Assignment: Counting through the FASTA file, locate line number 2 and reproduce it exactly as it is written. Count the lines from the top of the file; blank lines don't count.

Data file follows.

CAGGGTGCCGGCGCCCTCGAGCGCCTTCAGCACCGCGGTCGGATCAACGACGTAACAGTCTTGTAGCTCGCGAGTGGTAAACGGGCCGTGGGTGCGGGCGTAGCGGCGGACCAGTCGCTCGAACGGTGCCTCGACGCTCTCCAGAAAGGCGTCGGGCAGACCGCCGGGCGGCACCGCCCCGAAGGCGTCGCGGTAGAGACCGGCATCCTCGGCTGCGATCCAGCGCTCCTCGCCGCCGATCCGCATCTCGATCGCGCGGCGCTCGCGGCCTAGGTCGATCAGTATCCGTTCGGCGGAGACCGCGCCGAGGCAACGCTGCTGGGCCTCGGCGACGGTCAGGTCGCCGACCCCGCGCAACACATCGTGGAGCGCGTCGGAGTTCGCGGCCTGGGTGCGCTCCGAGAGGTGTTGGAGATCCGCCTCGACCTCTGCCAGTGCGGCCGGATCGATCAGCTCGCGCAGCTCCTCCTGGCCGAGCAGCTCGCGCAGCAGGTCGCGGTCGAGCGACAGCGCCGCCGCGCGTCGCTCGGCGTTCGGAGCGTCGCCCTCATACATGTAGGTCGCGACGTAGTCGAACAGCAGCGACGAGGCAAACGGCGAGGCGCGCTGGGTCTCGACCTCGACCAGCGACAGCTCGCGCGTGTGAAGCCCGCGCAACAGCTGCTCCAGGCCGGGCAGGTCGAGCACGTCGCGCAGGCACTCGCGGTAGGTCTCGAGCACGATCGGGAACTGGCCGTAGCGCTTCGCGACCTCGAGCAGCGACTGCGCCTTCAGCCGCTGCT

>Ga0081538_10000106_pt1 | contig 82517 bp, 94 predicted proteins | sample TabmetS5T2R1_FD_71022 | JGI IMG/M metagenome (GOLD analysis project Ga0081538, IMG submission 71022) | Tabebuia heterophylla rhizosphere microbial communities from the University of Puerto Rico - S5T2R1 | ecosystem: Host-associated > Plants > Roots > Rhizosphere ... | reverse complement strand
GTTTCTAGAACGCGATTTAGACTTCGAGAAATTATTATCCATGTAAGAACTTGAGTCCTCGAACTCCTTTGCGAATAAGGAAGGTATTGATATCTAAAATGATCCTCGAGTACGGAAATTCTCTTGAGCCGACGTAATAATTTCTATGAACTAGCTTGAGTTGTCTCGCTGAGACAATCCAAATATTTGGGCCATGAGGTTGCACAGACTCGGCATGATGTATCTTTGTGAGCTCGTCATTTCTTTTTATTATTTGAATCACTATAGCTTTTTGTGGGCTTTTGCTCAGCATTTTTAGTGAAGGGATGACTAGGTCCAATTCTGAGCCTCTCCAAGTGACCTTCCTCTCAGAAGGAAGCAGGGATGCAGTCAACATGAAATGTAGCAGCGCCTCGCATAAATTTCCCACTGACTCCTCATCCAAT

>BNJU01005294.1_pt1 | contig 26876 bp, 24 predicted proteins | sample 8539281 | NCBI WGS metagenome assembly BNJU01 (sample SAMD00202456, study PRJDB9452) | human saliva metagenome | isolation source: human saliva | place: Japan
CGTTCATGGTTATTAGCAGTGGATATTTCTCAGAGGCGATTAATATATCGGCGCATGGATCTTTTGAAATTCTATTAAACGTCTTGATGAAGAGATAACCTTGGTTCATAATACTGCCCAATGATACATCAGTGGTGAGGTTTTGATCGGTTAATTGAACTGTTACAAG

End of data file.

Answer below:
>Ga0081538_10000106_pt1 | contig 82517 bp, 94 predicted proteins | sample TabmetS5T2R1_FD_71022 | JGI IMG/M metagenome (GOLD analysis project Ga0081538, IMG submission 71022) | Tabebuia heterophylla rhizosphere microbial communities from the University of Puerto Rico - S5T2R1 | ecosystem: Host-associated > Plants > Roots > Rhizosphere ... | reverse complement strand